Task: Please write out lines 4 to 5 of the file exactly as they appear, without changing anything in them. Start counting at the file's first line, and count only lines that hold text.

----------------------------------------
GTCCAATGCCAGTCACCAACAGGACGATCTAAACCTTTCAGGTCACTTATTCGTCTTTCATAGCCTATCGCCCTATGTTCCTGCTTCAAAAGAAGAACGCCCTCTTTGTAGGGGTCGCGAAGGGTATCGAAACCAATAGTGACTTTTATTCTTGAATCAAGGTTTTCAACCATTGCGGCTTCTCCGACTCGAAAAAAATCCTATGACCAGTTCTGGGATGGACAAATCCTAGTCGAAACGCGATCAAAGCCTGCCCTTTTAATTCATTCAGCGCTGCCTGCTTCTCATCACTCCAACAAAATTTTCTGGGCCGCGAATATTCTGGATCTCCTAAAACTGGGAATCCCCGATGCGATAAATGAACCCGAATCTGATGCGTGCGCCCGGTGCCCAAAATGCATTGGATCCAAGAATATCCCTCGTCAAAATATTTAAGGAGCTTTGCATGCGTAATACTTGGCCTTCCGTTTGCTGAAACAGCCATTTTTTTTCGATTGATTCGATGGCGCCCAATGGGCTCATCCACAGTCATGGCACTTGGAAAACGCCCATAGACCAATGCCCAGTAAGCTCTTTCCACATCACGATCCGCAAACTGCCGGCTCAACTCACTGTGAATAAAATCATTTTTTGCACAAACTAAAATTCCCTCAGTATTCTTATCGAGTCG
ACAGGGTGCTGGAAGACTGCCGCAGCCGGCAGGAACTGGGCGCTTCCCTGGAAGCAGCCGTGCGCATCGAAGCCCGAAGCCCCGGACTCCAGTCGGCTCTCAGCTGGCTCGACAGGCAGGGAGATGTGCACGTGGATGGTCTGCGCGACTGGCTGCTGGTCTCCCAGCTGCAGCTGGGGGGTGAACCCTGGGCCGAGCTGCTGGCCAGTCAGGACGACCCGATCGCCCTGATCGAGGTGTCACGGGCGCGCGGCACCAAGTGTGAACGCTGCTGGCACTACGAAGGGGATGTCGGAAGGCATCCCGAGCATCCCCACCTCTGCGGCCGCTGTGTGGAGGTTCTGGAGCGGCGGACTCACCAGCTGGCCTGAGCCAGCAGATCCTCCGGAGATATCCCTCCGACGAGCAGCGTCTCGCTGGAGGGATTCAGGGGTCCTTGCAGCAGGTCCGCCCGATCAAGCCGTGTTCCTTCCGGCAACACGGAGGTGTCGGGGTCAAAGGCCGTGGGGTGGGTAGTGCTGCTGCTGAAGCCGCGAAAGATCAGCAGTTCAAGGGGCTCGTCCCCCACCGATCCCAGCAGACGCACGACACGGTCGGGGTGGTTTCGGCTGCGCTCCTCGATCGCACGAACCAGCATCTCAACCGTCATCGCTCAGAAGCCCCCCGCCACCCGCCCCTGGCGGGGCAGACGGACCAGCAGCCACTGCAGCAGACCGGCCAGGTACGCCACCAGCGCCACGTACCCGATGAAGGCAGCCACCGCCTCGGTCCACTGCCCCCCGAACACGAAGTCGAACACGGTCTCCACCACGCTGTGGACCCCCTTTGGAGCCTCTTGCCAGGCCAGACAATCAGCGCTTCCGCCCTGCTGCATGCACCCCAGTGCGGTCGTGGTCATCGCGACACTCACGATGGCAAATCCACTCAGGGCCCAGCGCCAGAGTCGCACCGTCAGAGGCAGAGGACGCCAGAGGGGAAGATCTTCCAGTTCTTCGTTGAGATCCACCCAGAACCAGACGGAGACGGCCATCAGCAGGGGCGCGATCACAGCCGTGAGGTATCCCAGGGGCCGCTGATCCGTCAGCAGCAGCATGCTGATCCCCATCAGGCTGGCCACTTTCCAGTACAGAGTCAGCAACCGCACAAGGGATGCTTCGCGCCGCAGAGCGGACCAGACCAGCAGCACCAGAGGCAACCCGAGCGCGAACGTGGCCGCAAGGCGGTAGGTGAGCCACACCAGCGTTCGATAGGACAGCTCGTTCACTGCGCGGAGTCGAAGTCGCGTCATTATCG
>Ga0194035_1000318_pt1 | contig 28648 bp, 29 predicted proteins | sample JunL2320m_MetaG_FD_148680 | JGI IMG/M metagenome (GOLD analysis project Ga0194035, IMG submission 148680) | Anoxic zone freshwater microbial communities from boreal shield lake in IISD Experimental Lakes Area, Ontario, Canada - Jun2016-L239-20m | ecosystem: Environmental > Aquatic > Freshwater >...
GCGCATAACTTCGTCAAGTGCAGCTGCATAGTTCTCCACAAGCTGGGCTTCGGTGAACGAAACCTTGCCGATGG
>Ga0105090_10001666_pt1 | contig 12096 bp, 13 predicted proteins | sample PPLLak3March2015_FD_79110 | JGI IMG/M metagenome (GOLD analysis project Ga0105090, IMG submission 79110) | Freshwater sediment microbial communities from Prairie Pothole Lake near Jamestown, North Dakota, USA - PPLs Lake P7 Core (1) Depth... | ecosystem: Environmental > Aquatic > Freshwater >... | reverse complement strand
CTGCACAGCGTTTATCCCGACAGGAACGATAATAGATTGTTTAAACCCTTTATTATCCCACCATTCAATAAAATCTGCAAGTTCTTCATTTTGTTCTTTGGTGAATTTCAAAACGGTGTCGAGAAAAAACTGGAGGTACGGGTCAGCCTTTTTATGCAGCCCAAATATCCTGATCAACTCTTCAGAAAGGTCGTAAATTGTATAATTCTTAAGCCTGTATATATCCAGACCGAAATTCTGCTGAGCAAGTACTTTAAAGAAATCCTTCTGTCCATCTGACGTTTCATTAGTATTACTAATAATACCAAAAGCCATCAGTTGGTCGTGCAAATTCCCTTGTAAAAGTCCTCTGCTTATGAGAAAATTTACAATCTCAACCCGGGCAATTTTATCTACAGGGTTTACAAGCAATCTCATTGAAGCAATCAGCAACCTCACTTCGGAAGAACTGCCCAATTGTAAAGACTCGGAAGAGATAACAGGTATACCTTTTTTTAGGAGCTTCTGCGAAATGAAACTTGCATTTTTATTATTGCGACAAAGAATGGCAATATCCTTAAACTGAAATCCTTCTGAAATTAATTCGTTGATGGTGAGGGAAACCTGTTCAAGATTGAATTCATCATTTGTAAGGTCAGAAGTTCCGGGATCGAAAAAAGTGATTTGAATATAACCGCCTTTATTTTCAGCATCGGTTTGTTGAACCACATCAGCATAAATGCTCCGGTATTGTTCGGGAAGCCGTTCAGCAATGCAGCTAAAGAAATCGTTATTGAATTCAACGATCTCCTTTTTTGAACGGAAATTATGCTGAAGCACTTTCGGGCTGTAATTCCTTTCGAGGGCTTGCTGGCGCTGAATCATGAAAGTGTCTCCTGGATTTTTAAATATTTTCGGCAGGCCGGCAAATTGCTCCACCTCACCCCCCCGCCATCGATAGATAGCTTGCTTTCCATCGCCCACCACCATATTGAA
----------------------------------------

GCGCATAACTTCGTCAAGTGCAGCTGCATAGTTCTCCACAAGCTGGGCTTCGGTGAACGAAACCTTGCCGATGG
>Ga0105090_10001666_pt1 | contig 12096 bp, 13 predicted proteins | sample PPLLak3March2015_FD_79110 | JGI IMG/M metagenome (GOLD analysis project Ga0105090, IMG submission 79110) | Freshwater sediment microbial communities from Prairie Pothole Lake near Jamestown, North Dakota, USA - PPLs Lake P7 Core (1) Depth... | ecosystem: Environmental > Aquatic > Freshwater >... | reverse complement strand